So I got to work. I create one header file called Persistence.h and three different .cpp files: Persistence_ANDROID.cpp, Persistence_LINUX.cpp, and Persistence_WIN32.cpp. My project’s CMakeLists.txt would create a list of .cpp files to build. Now I make sure that list includes the platform-specific version of the .cpp file in the project’s sources. So if I am building an Android version of my game, it would build Persistence_ANDROID.cpp and ignore the Linux and Windows versions of the file.

    FILE (GLOB PLATFORM_SOURCES PlatformSpecificImplementation/*_ANDROID.cpp)
    FILE (GLOB PLATFORM_SOURCES PlatformSpecificImplementation/*_LINUX.cpp)
    FILE (GLOB PLATFORM_SOURCES PlatformSpecificImplementation/*_WIN32.cpp)

And look at it!

std::string Persistence::getUserDataDirectory()
	std::string homeDirectory = RealInstanceDelegator().SDL_AndroidGetInternalStoragePath();

	std::string userDataDirectory = homeDirectory + "/" + Version::PROJECT_NAME + Version::DEMO_STATUS;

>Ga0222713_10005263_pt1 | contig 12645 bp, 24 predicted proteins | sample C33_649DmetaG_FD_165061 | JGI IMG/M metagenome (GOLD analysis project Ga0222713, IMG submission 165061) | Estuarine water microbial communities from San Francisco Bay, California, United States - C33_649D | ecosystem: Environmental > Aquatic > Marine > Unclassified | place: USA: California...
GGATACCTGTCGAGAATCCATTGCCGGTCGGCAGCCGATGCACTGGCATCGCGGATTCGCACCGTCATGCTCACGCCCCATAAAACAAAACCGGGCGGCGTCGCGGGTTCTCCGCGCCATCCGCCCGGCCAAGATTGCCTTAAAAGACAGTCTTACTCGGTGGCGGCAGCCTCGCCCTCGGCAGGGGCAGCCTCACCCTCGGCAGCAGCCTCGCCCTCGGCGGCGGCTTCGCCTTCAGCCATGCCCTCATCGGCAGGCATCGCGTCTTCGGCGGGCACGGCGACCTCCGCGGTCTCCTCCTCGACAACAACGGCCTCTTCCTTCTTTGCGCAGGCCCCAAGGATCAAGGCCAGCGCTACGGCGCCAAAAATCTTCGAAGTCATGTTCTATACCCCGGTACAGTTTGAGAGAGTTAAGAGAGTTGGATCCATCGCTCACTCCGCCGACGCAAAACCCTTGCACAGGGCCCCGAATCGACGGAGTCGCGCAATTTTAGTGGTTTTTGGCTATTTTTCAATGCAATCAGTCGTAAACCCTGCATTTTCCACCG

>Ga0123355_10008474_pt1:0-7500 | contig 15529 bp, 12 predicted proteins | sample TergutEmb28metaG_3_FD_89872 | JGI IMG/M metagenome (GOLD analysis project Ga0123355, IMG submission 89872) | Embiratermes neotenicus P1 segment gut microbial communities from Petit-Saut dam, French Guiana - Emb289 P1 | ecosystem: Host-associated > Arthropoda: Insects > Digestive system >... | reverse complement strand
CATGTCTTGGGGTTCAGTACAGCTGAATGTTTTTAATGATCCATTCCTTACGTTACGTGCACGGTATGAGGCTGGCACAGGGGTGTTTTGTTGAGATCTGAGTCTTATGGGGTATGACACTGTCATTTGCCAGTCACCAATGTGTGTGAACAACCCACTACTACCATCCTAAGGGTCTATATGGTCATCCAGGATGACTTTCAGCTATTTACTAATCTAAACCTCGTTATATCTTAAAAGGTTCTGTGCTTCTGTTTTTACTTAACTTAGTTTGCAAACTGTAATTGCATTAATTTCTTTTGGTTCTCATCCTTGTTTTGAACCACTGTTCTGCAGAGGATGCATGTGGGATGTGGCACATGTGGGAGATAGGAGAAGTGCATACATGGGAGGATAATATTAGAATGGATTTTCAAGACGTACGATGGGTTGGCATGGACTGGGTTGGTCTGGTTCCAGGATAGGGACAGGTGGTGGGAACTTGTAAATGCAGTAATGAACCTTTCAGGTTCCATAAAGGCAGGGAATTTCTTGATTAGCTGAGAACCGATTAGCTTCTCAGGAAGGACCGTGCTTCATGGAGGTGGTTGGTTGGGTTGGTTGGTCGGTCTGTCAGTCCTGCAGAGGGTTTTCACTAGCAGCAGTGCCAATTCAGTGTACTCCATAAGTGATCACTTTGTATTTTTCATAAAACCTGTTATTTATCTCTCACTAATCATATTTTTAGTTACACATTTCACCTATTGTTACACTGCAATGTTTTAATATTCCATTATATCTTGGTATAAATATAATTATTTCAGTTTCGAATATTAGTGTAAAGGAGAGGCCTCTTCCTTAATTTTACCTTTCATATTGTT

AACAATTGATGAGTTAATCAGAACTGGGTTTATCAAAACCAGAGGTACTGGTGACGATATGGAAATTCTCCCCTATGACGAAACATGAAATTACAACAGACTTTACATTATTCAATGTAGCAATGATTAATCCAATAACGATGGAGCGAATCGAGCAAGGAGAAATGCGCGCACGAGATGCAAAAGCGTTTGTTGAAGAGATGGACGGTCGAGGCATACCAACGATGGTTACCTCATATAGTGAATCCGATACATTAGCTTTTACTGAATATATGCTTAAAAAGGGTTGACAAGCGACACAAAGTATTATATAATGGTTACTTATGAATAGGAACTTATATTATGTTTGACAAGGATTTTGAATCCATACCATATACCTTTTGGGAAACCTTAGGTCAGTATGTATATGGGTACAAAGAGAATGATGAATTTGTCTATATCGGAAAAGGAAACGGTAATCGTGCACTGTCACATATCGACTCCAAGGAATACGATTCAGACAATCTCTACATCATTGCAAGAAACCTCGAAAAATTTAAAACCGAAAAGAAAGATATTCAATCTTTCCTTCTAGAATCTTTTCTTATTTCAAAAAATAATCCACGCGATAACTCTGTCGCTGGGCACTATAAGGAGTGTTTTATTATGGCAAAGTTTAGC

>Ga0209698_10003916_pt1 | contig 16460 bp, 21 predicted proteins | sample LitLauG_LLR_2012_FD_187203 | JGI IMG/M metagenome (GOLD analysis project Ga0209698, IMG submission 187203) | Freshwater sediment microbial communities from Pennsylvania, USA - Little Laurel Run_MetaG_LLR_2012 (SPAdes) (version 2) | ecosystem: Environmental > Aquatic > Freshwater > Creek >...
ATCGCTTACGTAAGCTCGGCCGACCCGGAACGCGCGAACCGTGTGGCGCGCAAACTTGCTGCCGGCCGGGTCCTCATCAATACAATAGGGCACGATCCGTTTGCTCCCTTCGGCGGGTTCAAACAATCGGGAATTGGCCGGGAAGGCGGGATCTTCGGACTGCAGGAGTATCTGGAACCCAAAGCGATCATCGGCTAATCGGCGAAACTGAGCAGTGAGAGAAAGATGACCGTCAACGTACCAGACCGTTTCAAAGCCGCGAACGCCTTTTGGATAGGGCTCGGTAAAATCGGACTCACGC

return userDataDirectory;

It’s straightforward to read and tweak, especially compared to the ugly mix of code in the original version. New platforms would be easy to support by changing the build script and adding a source file.

Thanks for the pro tips, Ethan Lee!

3 replies on “A Better Way to Write Platform-specific C++ Code”

I assume from the code snippet that you are now working with Android? Is it possible to code android apps C++ as easily as with Java? I know some C++, but was always under the impression that getting C++ to work on Android devices involved a bit of a hack job as it isn’t natively supported? I’m curious to know as I enjoy coding in C++ (although I’m still an amateur), hate Java, but owuld like to program an android app 🙂

Yes, Tim, I am writing C++ for Android.

Android has the NDK, and while they don’t encourage it, it’s available.

I use libSDL2 primarily, and I have to build it and related libraries to work on Android. I’ve since updated the build scripts I use, but you can check out my Ludum Dare 33 entry at to see how I got it done.

It’s not very hacky at all, but it did take me some time to get the build scripts together.